History –Canadian Slate
Slate is extracted from fine clay mud that has accumulated
at the bottom of primeval oceans. During the formation of
mountain ranges, the pressure exerted crushed this clay layer,
compacting it and making the rock less porous with a stronger
cohesion. In Canada, conditions favourable to slate formation
are found in several places in the Appalachian Mountains,
from the Eastern Townships to Newfoundland.
Here are the major qualities of Canadian slate:
- Slate's absolute impermeability makes it resistant to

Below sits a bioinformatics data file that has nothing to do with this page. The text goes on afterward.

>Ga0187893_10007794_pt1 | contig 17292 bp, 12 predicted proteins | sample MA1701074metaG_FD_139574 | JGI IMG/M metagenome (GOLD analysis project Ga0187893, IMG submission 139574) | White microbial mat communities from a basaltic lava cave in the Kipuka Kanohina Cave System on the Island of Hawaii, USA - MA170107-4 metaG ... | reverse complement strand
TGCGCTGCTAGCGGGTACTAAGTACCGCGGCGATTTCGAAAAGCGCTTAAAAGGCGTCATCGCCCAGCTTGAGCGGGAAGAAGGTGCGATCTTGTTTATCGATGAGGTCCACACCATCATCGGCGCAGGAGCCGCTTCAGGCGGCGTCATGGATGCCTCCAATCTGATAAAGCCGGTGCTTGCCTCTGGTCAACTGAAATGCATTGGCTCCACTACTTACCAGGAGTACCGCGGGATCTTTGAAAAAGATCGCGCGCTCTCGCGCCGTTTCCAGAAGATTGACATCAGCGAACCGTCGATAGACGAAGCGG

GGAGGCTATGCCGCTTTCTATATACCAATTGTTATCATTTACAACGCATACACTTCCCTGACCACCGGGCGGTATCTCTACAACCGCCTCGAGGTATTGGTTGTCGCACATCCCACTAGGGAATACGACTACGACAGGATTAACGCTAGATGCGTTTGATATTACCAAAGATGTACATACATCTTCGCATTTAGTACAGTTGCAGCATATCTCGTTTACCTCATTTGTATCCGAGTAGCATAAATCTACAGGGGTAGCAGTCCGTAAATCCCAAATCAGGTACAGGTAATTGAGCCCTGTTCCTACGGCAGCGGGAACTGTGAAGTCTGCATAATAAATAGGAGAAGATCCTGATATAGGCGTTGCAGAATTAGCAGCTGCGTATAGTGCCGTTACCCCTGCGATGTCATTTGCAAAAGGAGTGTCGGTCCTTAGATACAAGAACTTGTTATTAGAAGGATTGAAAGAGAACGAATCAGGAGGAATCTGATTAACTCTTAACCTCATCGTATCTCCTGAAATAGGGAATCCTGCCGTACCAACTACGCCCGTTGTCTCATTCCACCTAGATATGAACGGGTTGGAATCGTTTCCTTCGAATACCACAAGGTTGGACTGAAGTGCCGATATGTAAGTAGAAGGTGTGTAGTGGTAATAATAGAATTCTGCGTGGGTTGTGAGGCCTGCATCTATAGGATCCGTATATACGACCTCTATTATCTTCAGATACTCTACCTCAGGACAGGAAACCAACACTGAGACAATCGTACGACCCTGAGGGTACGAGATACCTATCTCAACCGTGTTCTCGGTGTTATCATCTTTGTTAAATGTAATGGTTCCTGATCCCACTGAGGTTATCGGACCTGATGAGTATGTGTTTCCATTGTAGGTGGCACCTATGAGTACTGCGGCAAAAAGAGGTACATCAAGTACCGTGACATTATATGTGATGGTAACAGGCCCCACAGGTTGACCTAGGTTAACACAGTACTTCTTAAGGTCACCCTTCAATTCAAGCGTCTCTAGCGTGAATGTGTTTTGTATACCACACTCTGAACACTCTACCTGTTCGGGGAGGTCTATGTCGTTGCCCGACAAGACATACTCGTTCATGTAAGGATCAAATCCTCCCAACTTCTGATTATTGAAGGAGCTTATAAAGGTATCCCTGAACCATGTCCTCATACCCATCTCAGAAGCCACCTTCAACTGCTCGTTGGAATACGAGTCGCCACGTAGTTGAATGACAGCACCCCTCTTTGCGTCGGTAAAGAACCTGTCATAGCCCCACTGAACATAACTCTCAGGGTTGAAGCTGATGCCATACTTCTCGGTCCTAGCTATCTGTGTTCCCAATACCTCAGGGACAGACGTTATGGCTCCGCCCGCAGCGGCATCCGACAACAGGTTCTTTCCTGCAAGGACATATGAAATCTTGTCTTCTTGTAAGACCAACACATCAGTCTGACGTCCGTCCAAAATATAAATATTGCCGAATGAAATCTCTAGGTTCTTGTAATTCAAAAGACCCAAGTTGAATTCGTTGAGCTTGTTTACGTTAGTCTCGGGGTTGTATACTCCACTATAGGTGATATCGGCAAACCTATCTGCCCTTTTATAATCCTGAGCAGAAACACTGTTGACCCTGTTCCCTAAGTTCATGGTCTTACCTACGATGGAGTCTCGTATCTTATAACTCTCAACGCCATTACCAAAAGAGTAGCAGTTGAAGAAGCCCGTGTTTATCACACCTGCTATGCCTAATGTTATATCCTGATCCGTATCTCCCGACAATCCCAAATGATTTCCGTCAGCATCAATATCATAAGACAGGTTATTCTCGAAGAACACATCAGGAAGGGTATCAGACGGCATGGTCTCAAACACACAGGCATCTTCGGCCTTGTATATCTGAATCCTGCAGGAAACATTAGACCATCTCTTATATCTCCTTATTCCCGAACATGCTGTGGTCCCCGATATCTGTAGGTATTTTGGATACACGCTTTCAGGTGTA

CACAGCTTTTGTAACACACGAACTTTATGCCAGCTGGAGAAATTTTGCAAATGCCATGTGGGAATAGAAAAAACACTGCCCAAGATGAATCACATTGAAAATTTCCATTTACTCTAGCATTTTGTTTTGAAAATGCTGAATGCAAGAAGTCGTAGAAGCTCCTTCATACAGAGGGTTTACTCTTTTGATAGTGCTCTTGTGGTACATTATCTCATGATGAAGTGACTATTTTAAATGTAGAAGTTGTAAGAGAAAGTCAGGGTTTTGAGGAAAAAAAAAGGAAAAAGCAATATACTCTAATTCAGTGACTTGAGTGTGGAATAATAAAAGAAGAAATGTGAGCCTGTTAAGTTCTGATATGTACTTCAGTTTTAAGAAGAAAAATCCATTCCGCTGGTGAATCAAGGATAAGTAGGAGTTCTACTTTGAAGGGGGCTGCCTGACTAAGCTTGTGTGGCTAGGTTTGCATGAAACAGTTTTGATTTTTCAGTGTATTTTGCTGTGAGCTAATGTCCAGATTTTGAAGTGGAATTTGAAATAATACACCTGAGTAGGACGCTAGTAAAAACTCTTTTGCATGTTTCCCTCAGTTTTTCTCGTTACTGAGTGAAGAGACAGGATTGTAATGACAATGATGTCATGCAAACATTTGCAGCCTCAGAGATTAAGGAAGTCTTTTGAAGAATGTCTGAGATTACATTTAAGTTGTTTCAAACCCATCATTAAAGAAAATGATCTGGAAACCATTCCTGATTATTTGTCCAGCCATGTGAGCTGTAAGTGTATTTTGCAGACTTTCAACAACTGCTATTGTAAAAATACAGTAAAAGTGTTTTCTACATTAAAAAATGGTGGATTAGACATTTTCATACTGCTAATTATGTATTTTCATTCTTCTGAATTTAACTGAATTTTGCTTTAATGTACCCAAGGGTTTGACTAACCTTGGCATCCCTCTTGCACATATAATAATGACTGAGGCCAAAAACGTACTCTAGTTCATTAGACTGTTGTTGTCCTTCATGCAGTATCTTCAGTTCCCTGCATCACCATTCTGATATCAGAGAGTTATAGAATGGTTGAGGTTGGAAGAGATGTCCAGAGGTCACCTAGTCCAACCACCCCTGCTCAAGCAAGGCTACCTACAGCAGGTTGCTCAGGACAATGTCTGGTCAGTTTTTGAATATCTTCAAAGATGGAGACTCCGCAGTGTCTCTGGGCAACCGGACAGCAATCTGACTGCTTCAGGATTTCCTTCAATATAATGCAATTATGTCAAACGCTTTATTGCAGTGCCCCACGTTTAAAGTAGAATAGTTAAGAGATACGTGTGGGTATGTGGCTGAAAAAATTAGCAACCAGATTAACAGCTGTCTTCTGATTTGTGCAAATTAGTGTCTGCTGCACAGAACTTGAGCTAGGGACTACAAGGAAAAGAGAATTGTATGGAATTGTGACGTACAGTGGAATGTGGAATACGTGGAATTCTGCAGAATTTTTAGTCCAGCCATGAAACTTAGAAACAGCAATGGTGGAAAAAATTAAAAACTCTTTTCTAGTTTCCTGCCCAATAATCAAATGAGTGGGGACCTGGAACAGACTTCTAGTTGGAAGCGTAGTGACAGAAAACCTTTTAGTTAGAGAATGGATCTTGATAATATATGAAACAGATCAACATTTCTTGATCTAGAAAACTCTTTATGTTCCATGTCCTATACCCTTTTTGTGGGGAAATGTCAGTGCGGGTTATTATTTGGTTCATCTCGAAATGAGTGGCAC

- Slate's foliaceous structure enhances its flexibility
and its resistance to impacts, better than ceramic tiles,
- Slate is inert to acids.
- Because it contains no pyrite,
slate is unalterable.
- Free of internal oxides, slate resists
By contrast, because the internal structure of slate extracted
from warm seas contains large quantities of iron oxide, it
is greatly porous and subject to constant delamination.